Mahima Swamy, Katharina Beck-Garcia, Esmeralda Beck-Garcia, Frederike A. Hartl, Anna Morath, O. Sascha Yousefi, Elaine Pashupati Dopfer, Eszter Molnár, Anna K. Schulze, Raquel Blanco, Aldo Borroto, Nadia Martín-Blanco, Balbino Alarcon, Thomas Höfer, Susana Minguet, Wolfgang W.A. Schamel (2016). A Cholesterol-Based Allostery Model of T Cell Receptor Phosphorylation. Immunity 44 (5), 1091–1101. DOI: http://dx.doi.org/10.1016/j.immuni.2016.04.011
Prof. Dr. Wolfgang Schamel and Dr. Susana Minguet
BIOSS Centre for Biological Signalling Studies
University of Freiburg
Phone: +49 (0)761 / 203 - 67509
Rudolf-Werner Dreier | Albert-Ludwigs-Universität Freiburg im Breisgau
Don't Give the Slightest Chance to Toxic Elements in Medicinal Products
23.03.2018 | Physikalisch-Technische Bundesanstalt (PTB)
North and South Cooperation to Combat Tuberculosis
22.03.2018 | Universität Zürich
Satellites in near-Earth orbit are at risk due to the steady increase in space debris. But their mission in the areas of telecommunications, navigation or weather forecasts is essential for society. Fraunhofer FHR therefore develops radar-based systems which allow the detection, tracking and cataloging of even the smallest particles of debris. Satellite operators who have access to our data are in a better position to plan evasive maneuvers and prevent destructive collisions. From April, 25-29 2018, Fraunhofer FHR and its partners will exhibit the complementary radar systems TIRA and GESTRA as well as the latest radar techniques for space observation across three stands at the ILA Berlin.
The "traffic situation" in space is very tense: the Earth is currently being orbited not only by countless satellites but also by a large volume of space...
An international team of researchers has discovered a new anti-cancer protein. The protein, called LHPP, prevents the uncontrolled proliferation of cancer cells in the liver. The researchers led by Prof. Michael N. Hall from the Biozentrum, University of Basel, report in “Nature” that LHPP can also serve as a biomarker for the diagnosis and prognosis of liver cancer.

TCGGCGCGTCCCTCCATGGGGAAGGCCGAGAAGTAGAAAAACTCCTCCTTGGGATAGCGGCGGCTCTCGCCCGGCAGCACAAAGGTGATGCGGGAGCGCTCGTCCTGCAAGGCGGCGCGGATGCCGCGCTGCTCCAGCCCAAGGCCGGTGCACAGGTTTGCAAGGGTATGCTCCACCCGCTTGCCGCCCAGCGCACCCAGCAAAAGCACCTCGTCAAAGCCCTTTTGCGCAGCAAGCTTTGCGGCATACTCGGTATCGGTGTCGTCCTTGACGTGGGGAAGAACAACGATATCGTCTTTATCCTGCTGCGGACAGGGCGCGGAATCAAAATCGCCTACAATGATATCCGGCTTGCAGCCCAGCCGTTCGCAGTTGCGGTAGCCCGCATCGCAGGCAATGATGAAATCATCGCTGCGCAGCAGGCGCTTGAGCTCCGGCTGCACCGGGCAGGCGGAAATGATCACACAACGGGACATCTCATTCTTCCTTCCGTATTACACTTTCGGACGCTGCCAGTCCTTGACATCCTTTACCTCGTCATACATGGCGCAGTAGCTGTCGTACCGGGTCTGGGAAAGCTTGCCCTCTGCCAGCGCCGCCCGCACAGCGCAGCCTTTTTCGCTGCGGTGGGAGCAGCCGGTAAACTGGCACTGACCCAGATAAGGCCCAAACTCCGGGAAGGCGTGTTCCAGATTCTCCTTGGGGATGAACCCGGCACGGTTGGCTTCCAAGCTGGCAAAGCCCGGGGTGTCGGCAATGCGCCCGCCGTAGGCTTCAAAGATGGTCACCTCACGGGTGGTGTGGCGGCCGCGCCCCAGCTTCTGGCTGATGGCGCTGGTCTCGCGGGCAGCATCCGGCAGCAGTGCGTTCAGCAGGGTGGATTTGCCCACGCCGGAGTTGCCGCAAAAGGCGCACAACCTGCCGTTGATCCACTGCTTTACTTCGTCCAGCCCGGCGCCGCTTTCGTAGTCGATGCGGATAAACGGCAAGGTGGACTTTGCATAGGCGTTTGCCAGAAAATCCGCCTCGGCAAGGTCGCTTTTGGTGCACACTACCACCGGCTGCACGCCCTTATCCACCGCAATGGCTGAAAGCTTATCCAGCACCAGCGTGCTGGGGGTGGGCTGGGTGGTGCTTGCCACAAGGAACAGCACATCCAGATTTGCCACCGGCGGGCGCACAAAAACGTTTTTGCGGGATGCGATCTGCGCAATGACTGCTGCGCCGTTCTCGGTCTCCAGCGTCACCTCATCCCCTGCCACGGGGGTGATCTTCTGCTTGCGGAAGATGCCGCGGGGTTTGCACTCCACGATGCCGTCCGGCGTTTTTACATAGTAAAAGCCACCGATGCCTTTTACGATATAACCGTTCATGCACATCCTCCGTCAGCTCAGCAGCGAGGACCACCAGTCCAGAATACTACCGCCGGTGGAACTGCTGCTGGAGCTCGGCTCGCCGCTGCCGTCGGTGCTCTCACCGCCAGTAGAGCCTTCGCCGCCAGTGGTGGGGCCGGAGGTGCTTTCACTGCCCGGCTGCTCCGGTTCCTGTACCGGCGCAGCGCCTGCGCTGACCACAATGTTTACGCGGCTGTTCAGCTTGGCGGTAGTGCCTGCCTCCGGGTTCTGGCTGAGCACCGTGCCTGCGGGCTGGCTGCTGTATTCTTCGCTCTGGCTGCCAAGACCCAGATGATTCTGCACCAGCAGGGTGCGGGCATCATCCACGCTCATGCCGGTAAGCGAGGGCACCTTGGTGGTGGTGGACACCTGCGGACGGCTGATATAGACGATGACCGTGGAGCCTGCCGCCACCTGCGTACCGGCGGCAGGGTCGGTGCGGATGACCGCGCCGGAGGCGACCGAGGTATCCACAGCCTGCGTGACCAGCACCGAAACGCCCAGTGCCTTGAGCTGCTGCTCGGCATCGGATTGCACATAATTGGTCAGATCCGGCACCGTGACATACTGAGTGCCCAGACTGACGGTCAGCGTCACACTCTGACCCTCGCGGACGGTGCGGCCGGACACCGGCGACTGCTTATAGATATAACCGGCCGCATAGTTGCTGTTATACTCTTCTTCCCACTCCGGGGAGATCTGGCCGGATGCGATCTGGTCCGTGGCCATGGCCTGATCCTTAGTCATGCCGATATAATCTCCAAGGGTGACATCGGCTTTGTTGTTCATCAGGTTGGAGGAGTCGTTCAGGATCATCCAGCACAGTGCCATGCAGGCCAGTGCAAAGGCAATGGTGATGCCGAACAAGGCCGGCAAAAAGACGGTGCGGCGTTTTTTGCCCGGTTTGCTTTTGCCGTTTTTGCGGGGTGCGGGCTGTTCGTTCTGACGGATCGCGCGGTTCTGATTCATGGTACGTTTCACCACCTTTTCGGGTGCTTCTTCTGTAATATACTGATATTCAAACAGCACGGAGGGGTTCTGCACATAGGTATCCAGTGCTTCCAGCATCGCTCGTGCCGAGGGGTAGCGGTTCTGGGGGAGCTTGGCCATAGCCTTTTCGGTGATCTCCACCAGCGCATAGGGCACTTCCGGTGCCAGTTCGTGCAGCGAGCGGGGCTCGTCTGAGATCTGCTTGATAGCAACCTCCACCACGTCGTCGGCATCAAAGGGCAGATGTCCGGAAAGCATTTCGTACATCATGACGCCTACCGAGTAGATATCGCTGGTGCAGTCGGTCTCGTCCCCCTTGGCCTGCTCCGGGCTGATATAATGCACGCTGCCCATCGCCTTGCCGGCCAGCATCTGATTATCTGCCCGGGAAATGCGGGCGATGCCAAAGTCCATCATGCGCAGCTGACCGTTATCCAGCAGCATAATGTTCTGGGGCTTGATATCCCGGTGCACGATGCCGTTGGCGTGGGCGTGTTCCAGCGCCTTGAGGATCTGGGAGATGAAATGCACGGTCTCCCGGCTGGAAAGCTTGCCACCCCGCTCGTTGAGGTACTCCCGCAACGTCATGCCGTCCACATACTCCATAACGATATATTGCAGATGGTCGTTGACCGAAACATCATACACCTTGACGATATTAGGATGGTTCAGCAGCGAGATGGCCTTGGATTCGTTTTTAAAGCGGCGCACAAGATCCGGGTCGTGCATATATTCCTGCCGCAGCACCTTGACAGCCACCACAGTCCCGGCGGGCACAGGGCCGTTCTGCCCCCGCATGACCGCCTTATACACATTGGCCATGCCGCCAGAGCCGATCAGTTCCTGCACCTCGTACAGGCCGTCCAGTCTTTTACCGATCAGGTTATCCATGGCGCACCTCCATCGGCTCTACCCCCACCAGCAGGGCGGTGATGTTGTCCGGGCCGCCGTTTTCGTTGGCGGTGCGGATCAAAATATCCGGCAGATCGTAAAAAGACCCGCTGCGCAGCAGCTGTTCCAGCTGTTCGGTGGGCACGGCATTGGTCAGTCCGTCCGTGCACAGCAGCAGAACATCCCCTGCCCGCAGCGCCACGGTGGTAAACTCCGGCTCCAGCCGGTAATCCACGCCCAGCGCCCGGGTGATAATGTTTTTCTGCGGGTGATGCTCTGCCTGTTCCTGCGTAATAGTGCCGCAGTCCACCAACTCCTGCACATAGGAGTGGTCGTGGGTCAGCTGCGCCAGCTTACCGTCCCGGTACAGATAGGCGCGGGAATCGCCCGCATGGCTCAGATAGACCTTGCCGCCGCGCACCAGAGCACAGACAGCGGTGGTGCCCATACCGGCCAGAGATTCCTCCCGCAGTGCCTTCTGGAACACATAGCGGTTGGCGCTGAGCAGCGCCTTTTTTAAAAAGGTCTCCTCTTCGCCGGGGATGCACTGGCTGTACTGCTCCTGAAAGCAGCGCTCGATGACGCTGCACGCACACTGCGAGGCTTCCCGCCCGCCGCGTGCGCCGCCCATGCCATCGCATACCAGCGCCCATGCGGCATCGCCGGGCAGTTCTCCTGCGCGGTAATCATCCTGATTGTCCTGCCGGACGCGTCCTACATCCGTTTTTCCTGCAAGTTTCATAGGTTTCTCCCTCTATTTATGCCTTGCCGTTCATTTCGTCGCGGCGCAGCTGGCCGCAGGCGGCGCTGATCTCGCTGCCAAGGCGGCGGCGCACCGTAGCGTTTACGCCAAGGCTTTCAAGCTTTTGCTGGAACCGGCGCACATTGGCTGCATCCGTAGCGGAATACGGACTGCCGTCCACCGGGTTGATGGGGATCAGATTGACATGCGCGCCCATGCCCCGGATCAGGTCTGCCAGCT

The incidence of liver cancer, also known as hepatocellular carcinoma, is steadily increasing. In the last twenty years, the number of cases has almost doubled...
In just a few weeks from now, the Chinese space station Tiangong-1 will re-enter the Earth's atmosphere where it will to a large extent burn up. It is possible that some debris will reach the Earth's surface. Tiangong-1 is orbiting the Earth uncontrolled at a speed of approx. 29,000 km/h.Currently the prognosis relating to the time of impact currently lies within a window of several days. The scientists at Fraunhofer FHR have already been monitoring Tiangong-1 for a number of weeks with their TIRA system, one of the most powerful space observation radars in the world, with a view to supporting the German Space Situational Awareness Center and the ESA with their re-entry forecasts.
Following the loss of radio contact with Tiangong-1 in 2016 and due to the low orbital height, it is now inevitable that the Chinese space station will...
Fraunhofer Institute for Organic Electronics, Electron Beam and Plasma Technology FEP, provider of research and development services for OLED lighting solutions, announces the founding of the “OLED Licht Forum” and presents latest OLED design and lighting solutions during light+building, from March 18th – 23rd, 2018 in Frankfurt a.M./Germany, at booth no. F91 in Hall 4.0.
They are united in their passion for OLED (organic light emitting diodes) lighting with all of its unique facets and application possibilities. Thus experts in...
A new scenario seeking to explain how Mars' putative oceans came and went over the last 4 billion years implies that the oceans formed several hundred million...
23.03.2018 | Event News
19.03.2018 | Event News
16.03.2018 | Event News
23.03.2018 | Life Sciences
23.03.2018 | Materials Sciences
23.03.2018 | Process Engineering